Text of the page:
A disengagement letter guards against legal malpractice
Say you expected your attorney to represent you in a real estate dispute, but he declares he is no longer providing representation to you. He insists that your attorney-client relationship has ended.
This is news to you. You had originally retained the attorney to draft a real estate contract, and you had no idea that his services were no longer available to you.
The disengagement letter
Written agreements are important in the relationship between an attorney and his or her client. For example, an engagement letter should specify what the attorney will and will not do for the client and what the monetary compensation will be. Equally important is the disengagement letter, which should be clear in confirming that the attorney-client relationship has come to an end. An entity that provides liability insurance for legal firms recommends that lawyers provide documents such as fee agreements, engagement letters and disengagement letters to all clients.
The American Bar Association recommends that lawyers formally disengage by notifying the client – via email or certified mail – that the attorney-client relationship has been terminated. However, lawyers cannot simply wash their hands of a client who had engaged them. For example, the ABA says that an attorney who disengages may have an obligation to advise the (former) client of an upcoming filing deadline or expiring statute of limitations.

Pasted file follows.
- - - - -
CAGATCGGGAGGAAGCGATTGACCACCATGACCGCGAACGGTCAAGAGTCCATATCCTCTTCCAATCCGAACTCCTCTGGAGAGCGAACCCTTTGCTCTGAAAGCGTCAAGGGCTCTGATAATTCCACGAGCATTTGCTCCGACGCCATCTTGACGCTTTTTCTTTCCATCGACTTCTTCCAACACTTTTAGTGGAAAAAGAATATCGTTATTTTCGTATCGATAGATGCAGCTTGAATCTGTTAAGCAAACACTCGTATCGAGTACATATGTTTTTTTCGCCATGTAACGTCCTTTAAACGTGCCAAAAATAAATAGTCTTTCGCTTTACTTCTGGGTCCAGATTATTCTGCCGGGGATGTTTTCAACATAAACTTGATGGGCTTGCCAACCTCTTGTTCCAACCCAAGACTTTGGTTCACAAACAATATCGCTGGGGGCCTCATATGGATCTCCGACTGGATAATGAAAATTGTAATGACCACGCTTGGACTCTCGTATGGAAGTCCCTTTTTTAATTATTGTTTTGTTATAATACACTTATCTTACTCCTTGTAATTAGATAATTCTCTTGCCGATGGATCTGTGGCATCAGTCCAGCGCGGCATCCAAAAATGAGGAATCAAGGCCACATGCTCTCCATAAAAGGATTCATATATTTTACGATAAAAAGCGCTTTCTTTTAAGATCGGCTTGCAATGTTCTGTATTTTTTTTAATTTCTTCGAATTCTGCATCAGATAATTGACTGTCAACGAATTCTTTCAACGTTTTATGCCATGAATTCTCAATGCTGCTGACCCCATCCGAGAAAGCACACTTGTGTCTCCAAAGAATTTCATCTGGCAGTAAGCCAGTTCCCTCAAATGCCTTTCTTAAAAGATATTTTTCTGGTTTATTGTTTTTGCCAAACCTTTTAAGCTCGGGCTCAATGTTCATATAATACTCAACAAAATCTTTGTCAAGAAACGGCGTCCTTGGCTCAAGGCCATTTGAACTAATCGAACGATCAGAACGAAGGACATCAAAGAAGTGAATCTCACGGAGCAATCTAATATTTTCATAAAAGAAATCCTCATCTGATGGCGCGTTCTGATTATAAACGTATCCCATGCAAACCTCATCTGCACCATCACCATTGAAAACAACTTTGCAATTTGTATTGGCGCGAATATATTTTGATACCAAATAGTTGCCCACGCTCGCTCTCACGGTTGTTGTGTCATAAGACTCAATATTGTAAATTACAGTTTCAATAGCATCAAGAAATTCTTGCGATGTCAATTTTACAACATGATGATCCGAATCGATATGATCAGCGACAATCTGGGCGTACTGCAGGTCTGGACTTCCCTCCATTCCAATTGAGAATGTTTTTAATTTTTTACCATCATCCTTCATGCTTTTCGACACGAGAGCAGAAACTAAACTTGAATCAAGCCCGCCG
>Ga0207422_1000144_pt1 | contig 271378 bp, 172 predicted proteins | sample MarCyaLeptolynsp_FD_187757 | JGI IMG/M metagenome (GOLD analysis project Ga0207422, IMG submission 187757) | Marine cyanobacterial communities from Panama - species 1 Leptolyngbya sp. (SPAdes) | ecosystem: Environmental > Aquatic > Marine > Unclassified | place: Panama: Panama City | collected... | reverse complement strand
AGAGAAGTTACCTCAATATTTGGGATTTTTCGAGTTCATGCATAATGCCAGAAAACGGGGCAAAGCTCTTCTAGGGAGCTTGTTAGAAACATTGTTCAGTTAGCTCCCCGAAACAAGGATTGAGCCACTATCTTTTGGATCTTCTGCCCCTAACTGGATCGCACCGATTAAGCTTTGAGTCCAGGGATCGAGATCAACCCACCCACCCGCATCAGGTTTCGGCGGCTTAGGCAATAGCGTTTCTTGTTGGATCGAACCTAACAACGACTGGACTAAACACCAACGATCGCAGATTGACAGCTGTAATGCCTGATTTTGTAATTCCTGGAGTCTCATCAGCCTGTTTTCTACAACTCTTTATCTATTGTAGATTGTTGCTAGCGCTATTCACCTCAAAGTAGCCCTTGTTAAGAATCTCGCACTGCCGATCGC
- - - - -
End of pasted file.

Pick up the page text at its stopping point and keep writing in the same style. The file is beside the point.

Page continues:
Conversely, you have the right to fire your attorney. But you should formally disengage with that lawyer before hiring a different law firm for the same legal matter.
The view of the appellate court
In recent years, several appellate courts have heard a number of cases involving the absence of disengagement letters. In a malpractice case, the court looks at the actions of an attorney based on material facts. At issue is whether there was a termination of the attorney-client relationship at a certain point in time in a clear and unambiguous manner, or if the relationship continued or was in limbo. The court wants to know if there was a written disengagement letter sent to the client or other clear communication to that effect.
If you were waiting for your attorney to assist in the real estate dispute (or any legal matter), unaware that he was no longer working on your case or representing you, you could have legal remedies. A lawsuit for legal malpractice suit may be in order, or a court might compel the attorney to fulfill professional obligations to you under the original engagement agreement.
It is important to get to the bottom of an attorney-client relationship that has gone awry. You may be eligible for monetary compensation if your lawyer has been negligent in failing to properly inform you that his legal services on your behalf had ended.
On the front end, it is important to always have a formal, written agreement that confirms the attorney-client relationship and clearly lays out the fees and services.
Source: The American Bar Association (americanbar.org)